World View: West Discusses Sanctions, as Russia Prepares for War in Ukraine
This morning's key headlines from GenerationalDynamics.com
- More on the 'Autonomous State of Crimea'
- West discusses sanctions, as Russia prepares for war in Ukraine
- Israel's Netanyahu rebukes Obama over Mideast peace process
- Is the United States really no different than Russia?
More on the 'Autonomous State of Crimea'
Several people have commented on yesterday's World View column with
the title "Russia declares the Autonomous Republic of Crimea" by pointing out that Crimea has
been the "Autonomous State of Crimea" since the breakup of the Soviet
Union in 1991. The point I was trying to make with that headline was
that Russia was taking over in Crimea, but the result was poorly
worded. I apologize for the confusion.
Other readers pointed out that South Ossetia has a majority Orthodox
Christian population. There is a sizable Muslim population, but it's
not a majority. I apologize for the error.
Thanks for the corrections. Republic of South Ossetia
West discusses sanctions, as Russia prepares for war in Ukraine
Protesters compare Russia's annexation of Crimea with Hitler's annexation of Sudetenland in 1938 (AP)
No shots have been fired yet, but that may change soon. Thousands of
Russian troops are pouring into Crimea, the southern peninsula of
Ukraine, trapping Ukrainian soldiers in their bases and Ukrainian
boats in their ports. There are 150,000 troops on Russia's Ukrainian
border doing military exercises.
There were several reports on Monday of ultimata given by the
Russians, demanding that the Ukrainians surrender or face a "military
storm." One of these deadlines is for late Monday evening, ET. These
reports have been denied by Moscow, and have described these claims of
threats as "nonsense."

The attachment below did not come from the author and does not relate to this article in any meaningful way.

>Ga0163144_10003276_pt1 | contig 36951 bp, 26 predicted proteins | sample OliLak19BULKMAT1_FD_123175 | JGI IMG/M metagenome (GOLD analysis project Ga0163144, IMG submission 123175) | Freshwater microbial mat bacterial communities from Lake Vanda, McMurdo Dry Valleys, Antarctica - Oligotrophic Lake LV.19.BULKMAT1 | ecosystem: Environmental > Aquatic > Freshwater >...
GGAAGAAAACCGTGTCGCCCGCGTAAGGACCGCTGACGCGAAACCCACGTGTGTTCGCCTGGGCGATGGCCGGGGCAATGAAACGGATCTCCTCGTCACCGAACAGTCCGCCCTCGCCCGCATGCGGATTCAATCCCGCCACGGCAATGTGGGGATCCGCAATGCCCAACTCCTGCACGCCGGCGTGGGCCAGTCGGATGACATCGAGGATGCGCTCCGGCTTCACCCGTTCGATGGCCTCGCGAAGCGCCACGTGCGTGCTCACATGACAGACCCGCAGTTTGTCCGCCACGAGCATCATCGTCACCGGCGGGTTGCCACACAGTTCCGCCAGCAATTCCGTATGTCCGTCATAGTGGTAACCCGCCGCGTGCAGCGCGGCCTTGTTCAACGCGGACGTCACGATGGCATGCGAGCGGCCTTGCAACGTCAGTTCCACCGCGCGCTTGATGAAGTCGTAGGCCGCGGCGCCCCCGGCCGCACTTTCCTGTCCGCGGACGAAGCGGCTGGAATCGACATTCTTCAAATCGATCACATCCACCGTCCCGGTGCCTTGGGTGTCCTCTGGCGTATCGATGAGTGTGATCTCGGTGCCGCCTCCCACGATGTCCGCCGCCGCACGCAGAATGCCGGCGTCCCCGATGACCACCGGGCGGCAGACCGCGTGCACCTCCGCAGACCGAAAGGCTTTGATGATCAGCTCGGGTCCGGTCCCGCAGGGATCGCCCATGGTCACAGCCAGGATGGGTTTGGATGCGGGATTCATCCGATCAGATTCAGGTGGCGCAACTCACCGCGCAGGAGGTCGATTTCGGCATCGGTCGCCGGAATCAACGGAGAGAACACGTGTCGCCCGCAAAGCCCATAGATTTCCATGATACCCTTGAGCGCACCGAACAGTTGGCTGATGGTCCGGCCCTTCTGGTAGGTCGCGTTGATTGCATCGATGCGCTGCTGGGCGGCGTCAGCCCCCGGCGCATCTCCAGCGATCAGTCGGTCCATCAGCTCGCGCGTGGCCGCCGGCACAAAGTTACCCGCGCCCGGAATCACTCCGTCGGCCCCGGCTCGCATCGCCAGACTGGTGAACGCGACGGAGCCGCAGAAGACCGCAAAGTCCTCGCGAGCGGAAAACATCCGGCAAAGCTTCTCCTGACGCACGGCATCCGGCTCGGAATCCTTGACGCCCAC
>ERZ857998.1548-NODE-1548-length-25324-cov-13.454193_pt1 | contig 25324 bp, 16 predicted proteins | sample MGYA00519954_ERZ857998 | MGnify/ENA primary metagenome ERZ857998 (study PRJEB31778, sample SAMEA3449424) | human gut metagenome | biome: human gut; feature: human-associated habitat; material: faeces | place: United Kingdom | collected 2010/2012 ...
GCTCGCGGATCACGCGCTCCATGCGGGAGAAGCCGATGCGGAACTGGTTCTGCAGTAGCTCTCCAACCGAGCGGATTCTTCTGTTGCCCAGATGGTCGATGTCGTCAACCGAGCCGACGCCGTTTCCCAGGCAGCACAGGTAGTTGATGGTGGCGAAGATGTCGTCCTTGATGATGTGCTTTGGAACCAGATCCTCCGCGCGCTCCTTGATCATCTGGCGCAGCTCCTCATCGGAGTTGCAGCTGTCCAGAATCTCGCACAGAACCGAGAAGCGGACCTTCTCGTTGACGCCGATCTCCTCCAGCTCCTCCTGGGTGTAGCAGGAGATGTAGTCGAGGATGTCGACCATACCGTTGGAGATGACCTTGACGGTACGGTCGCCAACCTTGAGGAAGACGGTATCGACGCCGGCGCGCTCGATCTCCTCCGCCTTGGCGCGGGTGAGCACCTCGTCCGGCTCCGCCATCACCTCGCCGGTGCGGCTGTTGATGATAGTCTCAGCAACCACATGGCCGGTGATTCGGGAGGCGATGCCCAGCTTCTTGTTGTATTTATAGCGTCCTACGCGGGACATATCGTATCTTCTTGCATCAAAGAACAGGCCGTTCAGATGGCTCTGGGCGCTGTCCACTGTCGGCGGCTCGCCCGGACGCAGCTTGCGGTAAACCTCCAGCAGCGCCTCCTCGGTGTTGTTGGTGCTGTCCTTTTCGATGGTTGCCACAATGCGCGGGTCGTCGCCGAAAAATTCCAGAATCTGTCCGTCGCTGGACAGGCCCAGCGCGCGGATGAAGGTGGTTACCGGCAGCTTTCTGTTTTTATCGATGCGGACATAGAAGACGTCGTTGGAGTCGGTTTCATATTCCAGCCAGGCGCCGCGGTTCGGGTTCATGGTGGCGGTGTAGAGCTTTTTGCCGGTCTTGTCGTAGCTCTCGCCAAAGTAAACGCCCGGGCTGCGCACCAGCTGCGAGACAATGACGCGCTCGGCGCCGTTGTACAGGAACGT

As tensions skyrocket in Ukraine, investors dumped the Russian stocks
and the ruble currency. Russia's stock market plunged 11%, and the
ruble fell 1.8% against the dollar, and a similar amount against the
euro. Investors fear that Russia's energy exports will suffer, and
that Ukraine's corn and wheat exports will also suffer.
The administration of president Barack Obama is pinning its hopes on
these adverse economic reports as "costs" that Russia has to pay.
According to Obama on Monday:
"Russia is on the wrong side of history. ...
What cannot be done is for Russia, with impunity, to put its
soldiers on the ground and violate basic principles that are
recognized around the world.
What we are also indicating to the Russians is that if, in fact,
they continue on the current trajectory that they're on, that we
are examining a whole series of steps -- economic, diplomatic --
that will isolate Russia."
According to the administration, Russia has already suffered heavy
"costs" of billions of dollars from the plunge in Russian stock shares
and rubles. The administration is considering sanctions against
Russia, such as restricting travel to the United States by Russian
officials and oligarchs.
Even if the administration went ahead with some kind of sanction,
chances are it would be meaningless. Sanctions cut both ways, and
Russia has many billion dollars of trade with Europe and more billions
with the U.S. Stocks didn't just fall in Russia on Monday. They
plunged globally, with the farthest in Russia. Any meaningful
sanctions would be so painful to everyone they would never be enacted.